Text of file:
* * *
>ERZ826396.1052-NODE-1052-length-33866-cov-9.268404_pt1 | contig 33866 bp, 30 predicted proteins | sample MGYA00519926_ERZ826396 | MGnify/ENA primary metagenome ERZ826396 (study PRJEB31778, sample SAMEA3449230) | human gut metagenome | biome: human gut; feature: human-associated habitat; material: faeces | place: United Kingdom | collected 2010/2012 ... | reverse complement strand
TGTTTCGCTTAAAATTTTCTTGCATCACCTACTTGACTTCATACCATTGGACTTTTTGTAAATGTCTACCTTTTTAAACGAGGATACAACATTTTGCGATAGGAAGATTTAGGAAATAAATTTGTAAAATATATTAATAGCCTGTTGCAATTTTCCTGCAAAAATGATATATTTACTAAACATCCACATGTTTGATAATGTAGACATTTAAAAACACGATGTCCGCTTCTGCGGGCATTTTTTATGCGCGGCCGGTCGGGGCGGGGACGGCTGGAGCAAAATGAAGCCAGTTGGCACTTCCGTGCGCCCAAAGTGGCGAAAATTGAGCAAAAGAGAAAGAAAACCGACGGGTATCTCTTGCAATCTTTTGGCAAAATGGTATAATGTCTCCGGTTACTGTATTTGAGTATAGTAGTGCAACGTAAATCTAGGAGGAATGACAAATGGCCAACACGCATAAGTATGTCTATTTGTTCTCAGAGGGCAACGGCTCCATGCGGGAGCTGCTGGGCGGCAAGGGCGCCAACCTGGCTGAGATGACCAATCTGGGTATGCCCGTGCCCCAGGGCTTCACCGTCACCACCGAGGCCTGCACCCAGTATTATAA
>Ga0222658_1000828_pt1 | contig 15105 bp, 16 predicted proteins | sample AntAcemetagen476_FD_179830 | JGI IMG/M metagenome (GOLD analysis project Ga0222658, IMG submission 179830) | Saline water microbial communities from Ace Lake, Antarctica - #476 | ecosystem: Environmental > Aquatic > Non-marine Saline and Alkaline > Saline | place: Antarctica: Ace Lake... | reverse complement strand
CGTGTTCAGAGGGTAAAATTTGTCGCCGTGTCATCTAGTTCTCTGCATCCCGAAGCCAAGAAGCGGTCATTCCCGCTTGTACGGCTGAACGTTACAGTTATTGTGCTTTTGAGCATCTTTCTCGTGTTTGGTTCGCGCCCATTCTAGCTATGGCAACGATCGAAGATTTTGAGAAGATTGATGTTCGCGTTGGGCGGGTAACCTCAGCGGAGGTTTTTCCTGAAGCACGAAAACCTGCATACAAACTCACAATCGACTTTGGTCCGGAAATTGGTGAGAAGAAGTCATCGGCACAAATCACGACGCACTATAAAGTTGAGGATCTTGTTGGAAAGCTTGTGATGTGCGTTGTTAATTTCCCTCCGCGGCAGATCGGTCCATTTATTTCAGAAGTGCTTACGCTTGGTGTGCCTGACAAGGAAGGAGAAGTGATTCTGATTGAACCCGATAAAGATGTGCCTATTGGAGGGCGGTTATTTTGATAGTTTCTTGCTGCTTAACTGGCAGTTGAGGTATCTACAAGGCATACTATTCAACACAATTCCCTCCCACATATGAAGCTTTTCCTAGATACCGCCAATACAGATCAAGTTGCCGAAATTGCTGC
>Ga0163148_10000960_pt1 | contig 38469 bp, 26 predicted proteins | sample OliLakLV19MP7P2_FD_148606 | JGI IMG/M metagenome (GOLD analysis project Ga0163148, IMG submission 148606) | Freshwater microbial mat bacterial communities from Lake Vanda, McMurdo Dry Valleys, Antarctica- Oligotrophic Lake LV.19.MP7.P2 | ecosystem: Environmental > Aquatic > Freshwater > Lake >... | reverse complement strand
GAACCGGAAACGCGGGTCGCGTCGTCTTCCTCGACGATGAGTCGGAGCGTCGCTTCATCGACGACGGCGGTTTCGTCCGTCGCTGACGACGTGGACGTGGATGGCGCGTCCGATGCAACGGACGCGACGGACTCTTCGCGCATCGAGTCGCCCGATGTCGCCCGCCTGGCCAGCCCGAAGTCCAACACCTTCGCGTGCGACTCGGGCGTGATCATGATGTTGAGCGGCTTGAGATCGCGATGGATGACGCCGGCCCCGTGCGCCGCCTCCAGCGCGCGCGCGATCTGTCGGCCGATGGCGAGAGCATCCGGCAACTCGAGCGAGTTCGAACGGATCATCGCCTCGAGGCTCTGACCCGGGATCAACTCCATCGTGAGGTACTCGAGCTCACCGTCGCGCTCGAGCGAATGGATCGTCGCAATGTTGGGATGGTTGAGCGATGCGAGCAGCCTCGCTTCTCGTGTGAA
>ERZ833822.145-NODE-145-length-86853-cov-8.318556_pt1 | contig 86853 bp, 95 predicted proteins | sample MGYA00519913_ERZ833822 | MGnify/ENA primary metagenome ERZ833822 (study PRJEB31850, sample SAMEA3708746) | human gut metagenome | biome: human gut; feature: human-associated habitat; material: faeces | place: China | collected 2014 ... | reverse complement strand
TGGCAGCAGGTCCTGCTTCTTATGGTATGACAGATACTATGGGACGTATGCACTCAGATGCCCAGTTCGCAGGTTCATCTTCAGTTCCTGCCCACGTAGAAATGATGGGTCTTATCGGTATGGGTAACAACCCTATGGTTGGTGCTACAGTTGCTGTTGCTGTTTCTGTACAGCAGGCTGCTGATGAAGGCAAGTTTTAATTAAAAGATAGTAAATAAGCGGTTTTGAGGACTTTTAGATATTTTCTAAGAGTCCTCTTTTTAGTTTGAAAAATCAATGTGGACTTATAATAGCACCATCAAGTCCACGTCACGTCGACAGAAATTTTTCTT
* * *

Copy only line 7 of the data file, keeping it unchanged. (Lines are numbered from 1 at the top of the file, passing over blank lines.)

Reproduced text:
>ERZ833822.145-NODE-145-length-86853-cov-8.318556_pt1 | contig 86853 bp, 95 predicted proteins | sample MGYA00519913_ERZ833822 | MGnify/ENA primary metagenome ERZ833822 (study PRJEB31850, sample SAMEA3708746) | human gut metagenome | biome: human gut; feature: human-associated habitat; material: faeces | place: China | collected 2014 ... | reverse complement strand